Wednesday, June 4, 2008

Media Misogyny, One More Time

As Hillary Clinton's campaign winds down (or so I hope), there's a video circulating on YouTube that serves as an ugly reminder of how the media trafficked in sexism over the past few months. It's worth watching unless you have poorly controlled blood pressure:

(Via Alternet.)

My favorite moments in this video feature Chris Matthews embarrassing himself yet again. He knows full well that he's being a sexist asshole. He just can't stop himself. At one point he even tells a guest on his show, "I get in trouble for this but you’re great looking obviously ..." which would be fine if he were asking her out. But again, she's a guest on his show, presumably invited to talk about politics, not to flirt. (Though to be honest, even in a social setting, I can't imagine Matthews would have the shadow of a chance with her.)

And then there's poor little Tucker Carlson, whose manhood is so fragile that he confesses to having to cross his legs whenever he sees Hillary Clinton.

This ugly media sexism wasn't enough to make me rally behind Clinton; it didn't cancel out her bellicosity. It does enrage me. And it again points out that while racism and sexism are both virulent, they often operate in different registers. While people won't 'fess up to their racism quite so publicly, they sure carry it with them into the polling booth.

But we didn't see open racism from the pundits in the same way that we saw blatant sexism. Imagine the casually stupid comment on women's hormonal moodiness (toward the end of the clip) transposed into racial pseudo-science. You'd have to go back to nineteenth-century phrenology and the toxic notion that people of African descent are closer to apes than to humans. Pinheaded comments about women PMSing have about as much place in the media as does discredited racial anthropology.


Laura said...

I don't know which media bias was stronger - the sexism bias, or the pro-Obama/elitism bias. Either way, I'm left with a sense of injustice.

Sungold said...

Hi Laura,

I saw pro-Obama flashes - certainly if you watched MSNBC for primary coverage, on balance they tilted pro-Obama, if only because Matthews was such an ass about Clinton.

But I also thought that the kind of questions Obama got in the debate that Tim Russert moderated ("Will you disavow Farrakhan's endorsement?") were much tougher on Obama in a way that unfortunately didn't get at the issues. For instance, I'd have been fine with a question that pressed him to defend his health plan's lack of a mandate. (For the record, I don't think either his nor Clinton's health reform proposal is sufficient to stanch the gaps and control costs; only a single-payer system can do that.)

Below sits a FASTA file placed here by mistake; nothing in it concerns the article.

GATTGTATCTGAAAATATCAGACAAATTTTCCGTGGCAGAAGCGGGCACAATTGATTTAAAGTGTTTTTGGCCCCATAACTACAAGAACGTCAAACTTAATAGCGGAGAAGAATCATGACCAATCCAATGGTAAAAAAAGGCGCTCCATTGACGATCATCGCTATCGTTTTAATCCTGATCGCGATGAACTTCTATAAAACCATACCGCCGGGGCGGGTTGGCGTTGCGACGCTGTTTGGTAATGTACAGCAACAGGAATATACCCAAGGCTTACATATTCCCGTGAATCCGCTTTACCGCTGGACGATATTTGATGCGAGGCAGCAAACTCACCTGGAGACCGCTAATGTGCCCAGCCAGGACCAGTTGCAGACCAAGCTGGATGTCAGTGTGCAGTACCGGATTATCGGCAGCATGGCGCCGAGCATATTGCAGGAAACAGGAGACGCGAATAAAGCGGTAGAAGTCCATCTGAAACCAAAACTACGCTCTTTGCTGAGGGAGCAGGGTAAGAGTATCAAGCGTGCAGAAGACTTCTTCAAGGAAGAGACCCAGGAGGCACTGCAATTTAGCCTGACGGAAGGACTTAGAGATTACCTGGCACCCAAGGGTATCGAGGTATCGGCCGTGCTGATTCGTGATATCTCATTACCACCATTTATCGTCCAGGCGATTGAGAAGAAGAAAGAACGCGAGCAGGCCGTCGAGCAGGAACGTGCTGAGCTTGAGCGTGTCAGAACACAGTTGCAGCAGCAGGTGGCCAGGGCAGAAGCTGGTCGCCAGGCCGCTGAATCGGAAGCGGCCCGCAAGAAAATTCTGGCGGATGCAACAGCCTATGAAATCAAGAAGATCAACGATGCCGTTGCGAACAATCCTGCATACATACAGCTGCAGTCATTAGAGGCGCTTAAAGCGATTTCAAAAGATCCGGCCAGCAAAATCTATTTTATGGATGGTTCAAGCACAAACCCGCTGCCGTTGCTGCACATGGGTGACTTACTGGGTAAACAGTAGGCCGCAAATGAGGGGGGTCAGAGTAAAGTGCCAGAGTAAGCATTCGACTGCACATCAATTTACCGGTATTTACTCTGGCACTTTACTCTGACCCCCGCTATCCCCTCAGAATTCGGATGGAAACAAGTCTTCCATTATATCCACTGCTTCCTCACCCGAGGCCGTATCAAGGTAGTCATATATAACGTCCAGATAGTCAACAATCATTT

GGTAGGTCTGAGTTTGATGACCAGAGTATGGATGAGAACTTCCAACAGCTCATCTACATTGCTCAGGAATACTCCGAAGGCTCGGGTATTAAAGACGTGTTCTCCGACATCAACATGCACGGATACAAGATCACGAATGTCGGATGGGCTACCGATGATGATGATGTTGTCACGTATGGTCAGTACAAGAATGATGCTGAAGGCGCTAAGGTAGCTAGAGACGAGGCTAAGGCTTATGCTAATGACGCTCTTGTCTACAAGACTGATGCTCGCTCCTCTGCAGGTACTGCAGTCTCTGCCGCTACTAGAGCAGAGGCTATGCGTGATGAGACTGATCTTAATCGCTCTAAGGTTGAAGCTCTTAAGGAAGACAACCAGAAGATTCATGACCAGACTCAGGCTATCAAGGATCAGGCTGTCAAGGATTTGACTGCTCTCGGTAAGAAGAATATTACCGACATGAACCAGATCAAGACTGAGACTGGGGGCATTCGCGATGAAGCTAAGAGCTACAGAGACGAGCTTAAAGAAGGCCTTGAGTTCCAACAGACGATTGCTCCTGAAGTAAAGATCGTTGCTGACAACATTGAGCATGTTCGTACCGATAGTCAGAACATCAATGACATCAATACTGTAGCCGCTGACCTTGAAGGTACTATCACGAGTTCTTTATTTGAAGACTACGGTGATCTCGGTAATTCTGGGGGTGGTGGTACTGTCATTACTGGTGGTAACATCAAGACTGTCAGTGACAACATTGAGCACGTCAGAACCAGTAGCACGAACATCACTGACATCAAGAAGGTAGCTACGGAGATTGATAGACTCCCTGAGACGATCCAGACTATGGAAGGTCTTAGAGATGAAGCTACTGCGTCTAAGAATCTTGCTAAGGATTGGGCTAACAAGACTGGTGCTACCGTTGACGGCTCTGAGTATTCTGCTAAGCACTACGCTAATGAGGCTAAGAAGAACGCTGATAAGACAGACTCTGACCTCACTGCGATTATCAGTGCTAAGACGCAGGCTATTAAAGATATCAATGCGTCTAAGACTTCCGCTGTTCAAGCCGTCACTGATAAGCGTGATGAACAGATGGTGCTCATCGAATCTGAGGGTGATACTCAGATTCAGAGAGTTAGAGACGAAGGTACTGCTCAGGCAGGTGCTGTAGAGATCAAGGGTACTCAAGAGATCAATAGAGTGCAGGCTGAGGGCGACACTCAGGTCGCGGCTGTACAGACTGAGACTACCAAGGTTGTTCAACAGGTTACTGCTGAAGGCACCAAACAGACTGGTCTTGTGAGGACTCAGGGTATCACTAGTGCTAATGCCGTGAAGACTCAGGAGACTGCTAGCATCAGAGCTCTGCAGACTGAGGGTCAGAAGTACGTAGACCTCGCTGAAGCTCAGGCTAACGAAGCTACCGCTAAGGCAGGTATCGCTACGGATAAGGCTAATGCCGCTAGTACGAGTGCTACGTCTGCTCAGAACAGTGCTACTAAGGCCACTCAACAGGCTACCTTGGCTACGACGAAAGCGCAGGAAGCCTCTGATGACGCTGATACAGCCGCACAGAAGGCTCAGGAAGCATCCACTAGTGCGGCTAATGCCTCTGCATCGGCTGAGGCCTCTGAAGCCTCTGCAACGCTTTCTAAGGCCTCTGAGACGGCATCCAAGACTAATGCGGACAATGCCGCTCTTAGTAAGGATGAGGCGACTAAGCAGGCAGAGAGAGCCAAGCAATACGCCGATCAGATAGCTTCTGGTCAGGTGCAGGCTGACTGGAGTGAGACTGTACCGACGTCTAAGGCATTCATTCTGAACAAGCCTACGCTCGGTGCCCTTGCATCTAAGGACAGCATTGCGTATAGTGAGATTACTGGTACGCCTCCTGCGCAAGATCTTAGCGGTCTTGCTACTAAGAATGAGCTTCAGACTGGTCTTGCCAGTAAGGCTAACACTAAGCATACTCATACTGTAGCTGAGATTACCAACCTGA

But I'm curious where you saw an "elitism" bias. Surely Obama and Clinton enjoyed equally elite education; he's from a *much* poorer background than hers; and she has made adult choices that put her into an economic elite as well as a political elite, whereas Obama just finished paying off students loans a year ago (with the surprisingly high royalties from his book). So just logically, I can't tag him as being more "elite" than her, and I can't see where elitism in the media would benefit him disproportionately.

Laura said...

I agree that the elitism bias is divorced from actual status. Obama gets the "elitism" mantle because he won over the media elites, latte liberals and party elites (arguably, a disproportionate % of the caucus goers). It's easy to buy into an ideal abstract vision when you breathe rarified air.

I know, I'm bitter.


btw I'm all about health care policy. I'm a benefits lawyer in MA (where individual mandates are already law). single payer = bad. We don't need another bureaucracy. Suggested incremental reform: emergency cost controls on drugs, and prohibited commercial advertising for drugs. If you examine the year to year increase in health care premiums, the lion's share over the last decade has been drugs. Big pharma engages in price gouging. They say it's R&D, which is BS - all you have to do is look at the stock price to tell that the drug costs are lining shareholders' wallets. Also: if you need an ad to tell you need a pill, then you don't really need a pill.

Sungold said...

I think we're on the same page with the elitism charge. I suppose I'm a latte liberal myself, though one who makes her own at home rather than keeping Starbucks in business.

Hey, you're allowed to sulk. I'd do the same in your spot. And then we need to pick ourselves up and rally to beat McCain.

I think we'll have to agree to disagree - partially, anyway - on healthcare. Much of what I think about it is based on living in Germany for a decade. They are currently in the midst of wrecking their system, but that's another story. I just know from the way the German system worked in the early 1990s that it's possible to slenderize bureaucracies and not spend so much on keeping the insurers flush. We also need to get poor people off the "ER health plan," which we *all* pay for. That has to mean de-linking insurance from employment.

Finally, I totally agree about pharma. If you see how inflated drug prices are in the U.S. compared to Germany (by factors of 2:1, 5:1, 10:1 or more when it comes to pricey anti-cancer drugs) it's truly shocking. If there's any truth to the R&D argument, then why are U.S. consumers the only ones paying such exorbitant prices?